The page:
When I began working with people experiencing homelessness more than two decades ago, I viewed homelessness as an isolated social issue. I, like many, thought that the causes of homelessness had to do with unemployment, mental illness, addiction, and domestic violence. What I quickly learned—in large part from the people I worked with in shelters and on the streets—was that individual vulnerabilities were not root causes. These were individual risk factors that helped determine who might slip through the cracks into homelessness. The root causes had more to do with the lack of decent affordable housing and our frayed (or non-existent) health and human services safety net. I came to understand that ending homelessness for an individual or family requires permanent housing coupled with services and supports to maintain stability.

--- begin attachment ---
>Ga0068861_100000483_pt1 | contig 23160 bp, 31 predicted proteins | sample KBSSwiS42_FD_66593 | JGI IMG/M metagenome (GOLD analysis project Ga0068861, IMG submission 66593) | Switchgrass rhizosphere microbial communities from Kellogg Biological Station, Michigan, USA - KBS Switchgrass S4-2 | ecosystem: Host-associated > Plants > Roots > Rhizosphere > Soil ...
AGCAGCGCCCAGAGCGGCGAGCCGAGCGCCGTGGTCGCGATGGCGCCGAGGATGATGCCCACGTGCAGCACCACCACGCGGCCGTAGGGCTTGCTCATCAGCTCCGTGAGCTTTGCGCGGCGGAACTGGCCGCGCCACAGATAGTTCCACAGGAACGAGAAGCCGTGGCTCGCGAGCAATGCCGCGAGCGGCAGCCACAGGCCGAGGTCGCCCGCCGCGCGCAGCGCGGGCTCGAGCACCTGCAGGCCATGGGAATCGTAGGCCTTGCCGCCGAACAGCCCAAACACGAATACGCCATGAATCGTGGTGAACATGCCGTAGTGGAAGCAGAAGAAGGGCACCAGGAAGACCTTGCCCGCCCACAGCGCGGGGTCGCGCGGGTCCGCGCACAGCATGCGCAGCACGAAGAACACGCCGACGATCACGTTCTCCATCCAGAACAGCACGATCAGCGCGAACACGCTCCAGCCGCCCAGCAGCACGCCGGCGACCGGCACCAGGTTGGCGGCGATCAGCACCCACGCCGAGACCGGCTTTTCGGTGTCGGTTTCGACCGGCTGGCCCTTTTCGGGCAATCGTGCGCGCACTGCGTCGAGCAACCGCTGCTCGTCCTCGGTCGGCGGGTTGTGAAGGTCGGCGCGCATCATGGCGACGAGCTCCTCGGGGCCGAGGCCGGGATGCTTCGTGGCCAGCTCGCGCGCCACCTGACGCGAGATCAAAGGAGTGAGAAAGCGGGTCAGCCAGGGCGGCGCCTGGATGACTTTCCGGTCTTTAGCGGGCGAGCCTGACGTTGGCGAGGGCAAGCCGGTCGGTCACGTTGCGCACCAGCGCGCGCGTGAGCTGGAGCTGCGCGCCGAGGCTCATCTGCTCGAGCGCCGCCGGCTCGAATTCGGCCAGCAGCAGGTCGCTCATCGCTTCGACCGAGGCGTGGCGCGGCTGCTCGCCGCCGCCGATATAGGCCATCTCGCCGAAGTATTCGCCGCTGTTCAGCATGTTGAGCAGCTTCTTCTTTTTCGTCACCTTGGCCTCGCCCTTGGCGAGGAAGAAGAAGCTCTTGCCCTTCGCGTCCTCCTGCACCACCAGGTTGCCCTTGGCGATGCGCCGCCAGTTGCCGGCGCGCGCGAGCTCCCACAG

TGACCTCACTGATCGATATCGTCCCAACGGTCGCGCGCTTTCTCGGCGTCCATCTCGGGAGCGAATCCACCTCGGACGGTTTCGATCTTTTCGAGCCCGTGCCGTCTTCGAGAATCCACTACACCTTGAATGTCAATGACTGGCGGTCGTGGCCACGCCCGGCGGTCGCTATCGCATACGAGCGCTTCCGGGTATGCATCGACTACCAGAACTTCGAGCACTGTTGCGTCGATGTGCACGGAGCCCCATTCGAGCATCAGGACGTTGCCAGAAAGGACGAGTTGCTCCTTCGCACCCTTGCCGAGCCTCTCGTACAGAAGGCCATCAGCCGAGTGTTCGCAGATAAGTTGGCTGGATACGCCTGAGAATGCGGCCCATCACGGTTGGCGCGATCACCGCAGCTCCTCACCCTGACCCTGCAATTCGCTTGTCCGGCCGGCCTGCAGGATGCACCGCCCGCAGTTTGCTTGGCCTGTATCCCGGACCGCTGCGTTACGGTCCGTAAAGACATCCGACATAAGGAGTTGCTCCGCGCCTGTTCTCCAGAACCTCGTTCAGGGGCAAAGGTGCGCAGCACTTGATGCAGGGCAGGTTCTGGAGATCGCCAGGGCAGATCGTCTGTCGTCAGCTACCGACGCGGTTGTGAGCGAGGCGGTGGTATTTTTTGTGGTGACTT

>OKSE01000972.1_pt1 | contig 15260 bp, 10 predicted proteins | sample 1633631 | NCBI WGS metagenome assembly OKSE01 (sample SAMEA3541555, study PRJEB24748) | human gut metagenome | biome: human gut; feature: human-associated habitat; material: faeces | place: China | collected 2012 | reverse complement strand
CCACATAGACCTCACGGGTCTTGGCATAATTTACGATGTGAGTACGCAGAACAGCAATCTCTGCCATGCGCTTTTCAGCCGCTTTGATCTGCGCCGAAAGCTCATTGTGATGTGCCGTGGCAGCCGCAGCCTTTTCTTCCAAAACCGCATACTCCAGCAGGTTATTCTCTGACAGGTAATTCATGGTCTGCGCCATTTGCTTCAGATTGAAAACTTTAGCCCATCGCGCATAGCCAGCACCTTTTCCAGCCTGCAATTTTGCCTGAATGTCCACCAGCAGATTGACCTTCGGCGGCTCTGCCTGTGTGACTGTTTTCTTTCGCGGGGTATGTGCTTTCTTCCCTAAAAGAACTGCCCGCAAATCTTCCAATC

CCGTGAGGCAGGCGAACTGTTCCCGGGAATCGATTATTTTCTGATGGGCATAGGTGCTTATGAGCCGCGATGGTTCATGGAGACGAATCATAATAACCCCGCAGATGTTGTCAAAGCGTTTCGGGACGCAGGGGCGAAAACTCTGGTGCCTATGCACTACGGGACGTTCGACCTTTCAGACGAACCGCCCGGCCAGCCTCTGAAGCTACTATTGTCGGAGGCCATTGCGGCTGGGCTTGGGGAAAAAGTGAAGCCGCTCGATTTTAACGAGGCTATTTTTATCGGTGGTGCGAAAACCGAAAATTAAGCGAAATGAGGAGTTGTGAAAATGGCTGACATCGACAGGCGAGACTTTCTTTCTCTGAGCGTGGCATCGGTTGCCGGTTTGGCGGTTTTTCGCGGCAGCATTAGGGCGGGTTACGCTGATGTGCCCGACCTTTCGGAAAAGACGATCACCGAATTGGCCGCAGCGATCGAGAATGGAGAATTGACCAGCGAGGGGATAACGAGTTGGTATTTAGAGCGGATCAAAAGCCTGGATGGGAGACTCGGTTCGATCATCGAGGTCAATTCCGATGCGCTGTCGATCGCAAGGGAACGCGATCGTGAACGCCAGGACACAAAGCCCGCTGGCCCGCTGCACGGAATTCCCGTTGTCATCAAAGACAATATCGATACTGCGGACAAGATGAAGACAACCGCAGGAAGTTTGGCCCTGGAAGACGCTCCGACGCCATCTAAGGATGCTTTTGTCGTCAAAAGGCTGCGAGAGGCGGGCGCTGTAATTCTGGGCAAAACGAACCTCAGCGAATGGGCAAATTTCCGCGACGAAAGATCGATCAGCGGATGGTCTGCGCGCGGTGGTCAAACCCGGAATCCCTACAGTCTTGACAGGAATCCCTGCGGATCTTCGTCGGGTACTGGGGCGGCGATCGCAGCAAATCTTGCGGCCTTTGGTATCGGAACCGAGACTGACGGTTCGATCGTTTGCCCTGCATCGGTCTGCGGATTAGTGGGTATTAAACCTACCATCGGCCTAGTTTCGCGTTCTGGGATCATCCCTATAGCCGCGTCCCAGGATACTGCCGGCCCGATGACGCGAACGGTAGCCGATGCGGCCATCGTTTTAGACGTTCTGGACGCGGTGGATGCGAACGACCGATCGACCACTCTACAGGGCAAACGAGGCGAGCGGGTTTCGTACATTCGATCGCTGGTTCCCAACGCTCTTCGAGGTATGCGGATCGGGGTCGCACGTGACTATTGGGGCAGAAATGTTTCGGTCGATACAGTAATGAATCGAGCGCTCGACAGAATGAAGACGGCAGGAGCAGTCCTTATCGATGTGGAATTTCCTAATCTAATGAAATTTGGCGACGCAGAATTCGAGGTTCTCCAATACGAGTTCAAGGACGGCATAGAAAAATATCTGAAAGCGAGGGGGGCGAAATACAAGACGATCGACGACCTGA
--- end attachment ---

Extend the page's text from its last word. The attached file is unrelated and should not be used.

Entering into the Shadows of Whiteness

    “Privilege is when you think something is not a problem because it’s not a problem to you personally.” – David Gaider

    “When you’re accustomed to privilege, equality feels like oppression.” – Author Unknown

     

    Clyde Lloyd shared with me an encounter he had while attending a conference in a hotel. Heading down to the conference check-in area, he was alone in an elevator as it stopped to pick up another passenger. A woman looking at her cellphone entered. Upon glancing up, she stopped abruptly, then quickly exited the elevator murmuring, “Go ahead. I’ll wait for the next one.”

    Advancing Justice: Act Now!

    "Peace proposals unaccompanied by a sworn covenant indicate a plot." —Sun Tzu, The Art of War

    "We are all just trying to be holy." —Richard Siken, Snow and Dirty Rain

     

    If we’re going to talk about Dr. Martin Luther King Jr., I want to talk about the tactician. I want to talk about the general who methodically moved the war banner of racial equity across the country—who died in the fight.